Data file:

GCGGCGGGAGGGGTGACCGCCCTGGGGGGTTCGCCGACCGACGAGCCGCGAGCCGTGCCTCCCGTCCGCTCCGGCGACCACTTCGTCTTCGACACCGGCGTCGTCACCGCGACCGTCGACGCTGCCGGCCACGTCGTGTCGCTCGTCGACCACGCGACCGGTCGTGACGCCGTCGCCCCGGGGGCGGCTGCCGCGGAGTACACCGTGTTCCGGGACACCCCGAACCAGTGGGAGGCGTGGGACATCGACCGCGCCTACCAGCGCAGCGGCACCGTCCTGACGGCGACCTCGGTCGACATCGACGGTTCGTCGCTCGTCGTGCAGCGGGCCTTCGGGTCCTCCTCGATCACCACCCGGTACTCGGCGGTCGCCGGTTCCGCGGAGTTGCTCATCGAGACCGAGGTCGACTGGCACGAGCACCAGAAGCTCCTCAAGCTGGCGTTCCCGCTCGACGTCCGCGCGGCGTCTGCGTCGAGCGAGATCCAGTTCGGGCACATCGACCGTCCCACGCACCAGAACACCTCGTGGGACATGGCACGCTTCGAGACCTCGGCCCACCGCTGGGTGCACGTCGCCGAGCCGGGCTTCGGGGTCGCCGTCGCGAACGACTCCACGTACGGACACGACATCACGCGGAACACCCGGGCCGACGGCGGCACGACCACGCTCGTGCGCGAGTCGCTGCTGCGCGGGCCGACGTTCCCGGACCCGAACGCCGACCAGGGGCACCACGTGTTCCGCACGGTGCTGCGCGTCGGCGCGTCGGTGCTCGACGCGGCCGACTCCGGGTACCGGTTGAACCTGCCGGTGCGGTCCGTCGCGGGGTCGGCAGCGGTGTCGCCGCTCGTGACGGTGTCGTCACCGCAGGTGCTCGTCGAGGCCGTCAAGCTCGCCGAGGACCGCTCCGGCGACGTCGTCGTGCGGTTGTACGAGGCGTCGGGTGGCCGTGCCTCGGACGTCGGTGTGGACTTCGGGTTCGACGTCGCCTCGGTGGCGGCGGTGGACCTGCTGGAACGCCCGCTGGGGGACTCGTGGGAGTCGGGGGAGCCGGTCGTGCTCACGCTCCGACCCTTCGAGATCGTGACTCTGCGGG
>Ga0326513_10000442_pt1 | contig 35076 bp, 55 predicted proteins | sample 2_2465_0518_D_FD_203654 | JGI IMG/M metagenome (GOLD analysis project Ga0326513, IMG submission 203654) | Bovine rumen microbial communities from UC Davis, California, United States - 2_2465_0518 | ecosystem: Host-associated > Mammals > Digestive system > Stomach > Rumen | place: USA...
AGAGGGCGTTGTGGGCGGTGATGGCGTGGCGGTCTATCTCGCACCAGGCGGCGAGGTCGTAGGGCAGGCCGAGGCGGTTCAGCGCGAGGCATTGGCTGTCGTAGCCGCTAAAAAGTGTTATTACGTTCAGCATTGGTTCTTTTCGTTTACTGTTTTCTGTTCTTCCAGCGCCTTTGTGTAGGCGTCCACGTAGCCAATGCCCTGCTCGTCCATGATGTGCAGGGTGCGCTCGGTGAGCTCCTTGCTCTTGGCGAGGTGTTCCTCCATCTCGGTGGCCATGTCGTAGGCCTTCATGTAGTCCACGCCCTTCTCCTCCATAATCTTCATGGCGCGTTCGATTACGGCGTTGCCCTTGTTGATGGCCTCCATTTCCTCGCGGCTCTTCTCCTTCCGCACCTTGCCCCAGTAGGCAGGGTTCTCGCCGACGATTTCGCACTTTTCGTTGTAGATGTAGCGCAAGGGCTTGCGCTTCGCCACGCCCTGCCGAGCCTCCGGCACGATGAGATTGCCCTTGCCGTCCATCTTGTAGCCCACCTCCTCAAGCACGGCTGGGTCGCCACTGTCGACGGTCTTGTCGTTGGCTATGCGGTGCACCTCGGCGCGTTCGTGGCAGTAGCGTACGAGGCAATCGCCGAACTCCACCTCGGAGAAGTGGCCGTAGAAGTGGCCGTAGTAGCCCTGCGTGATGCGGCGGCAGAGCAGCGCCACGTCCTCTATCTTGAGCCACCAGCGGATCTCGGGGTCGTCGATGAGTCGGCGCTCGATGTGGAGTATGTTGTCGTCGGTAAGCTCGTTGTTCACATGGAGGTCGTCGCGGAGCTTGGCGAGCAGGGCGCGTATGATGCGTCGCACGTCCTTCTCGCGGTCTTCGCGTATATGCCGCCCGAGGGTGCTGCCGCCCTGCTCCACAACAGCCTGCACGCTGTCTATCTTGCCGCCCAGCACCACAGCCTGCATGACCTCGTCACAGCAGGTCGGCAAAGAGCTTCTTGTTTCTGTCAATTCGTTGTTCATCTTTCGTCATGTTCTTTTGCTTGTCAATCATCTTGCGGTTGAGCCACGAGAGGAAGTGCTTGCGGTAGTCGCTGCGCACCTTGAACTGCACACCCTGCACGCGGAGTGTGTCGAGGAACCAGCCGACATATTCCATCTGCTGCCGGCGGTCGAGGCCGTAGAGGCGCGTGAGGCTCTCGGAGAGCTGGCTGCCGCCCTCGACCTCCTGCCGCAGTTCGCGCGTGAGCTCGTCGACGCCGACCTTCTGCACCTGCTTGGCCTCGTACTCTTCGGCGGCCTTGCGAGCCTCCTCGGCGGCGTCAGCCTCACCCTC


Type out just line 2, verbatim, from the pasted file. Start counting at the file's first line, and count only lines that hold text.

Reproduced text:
>Ga0326513_10000442_pt1 | contig 35076 bp, 55 predicted proteins | sample 2_2465_0518_D_FD_203654 | JGI IMG/M metagenome (GOLD analysis project Ga0326513, IMG submission 203654) | Bovine rumen microbial communities from UC Davis, California, United States - 2_2465_0518 | ecosystem: Host-associated > Mammals > Digestive system > Stomach > Rumen | place: USA...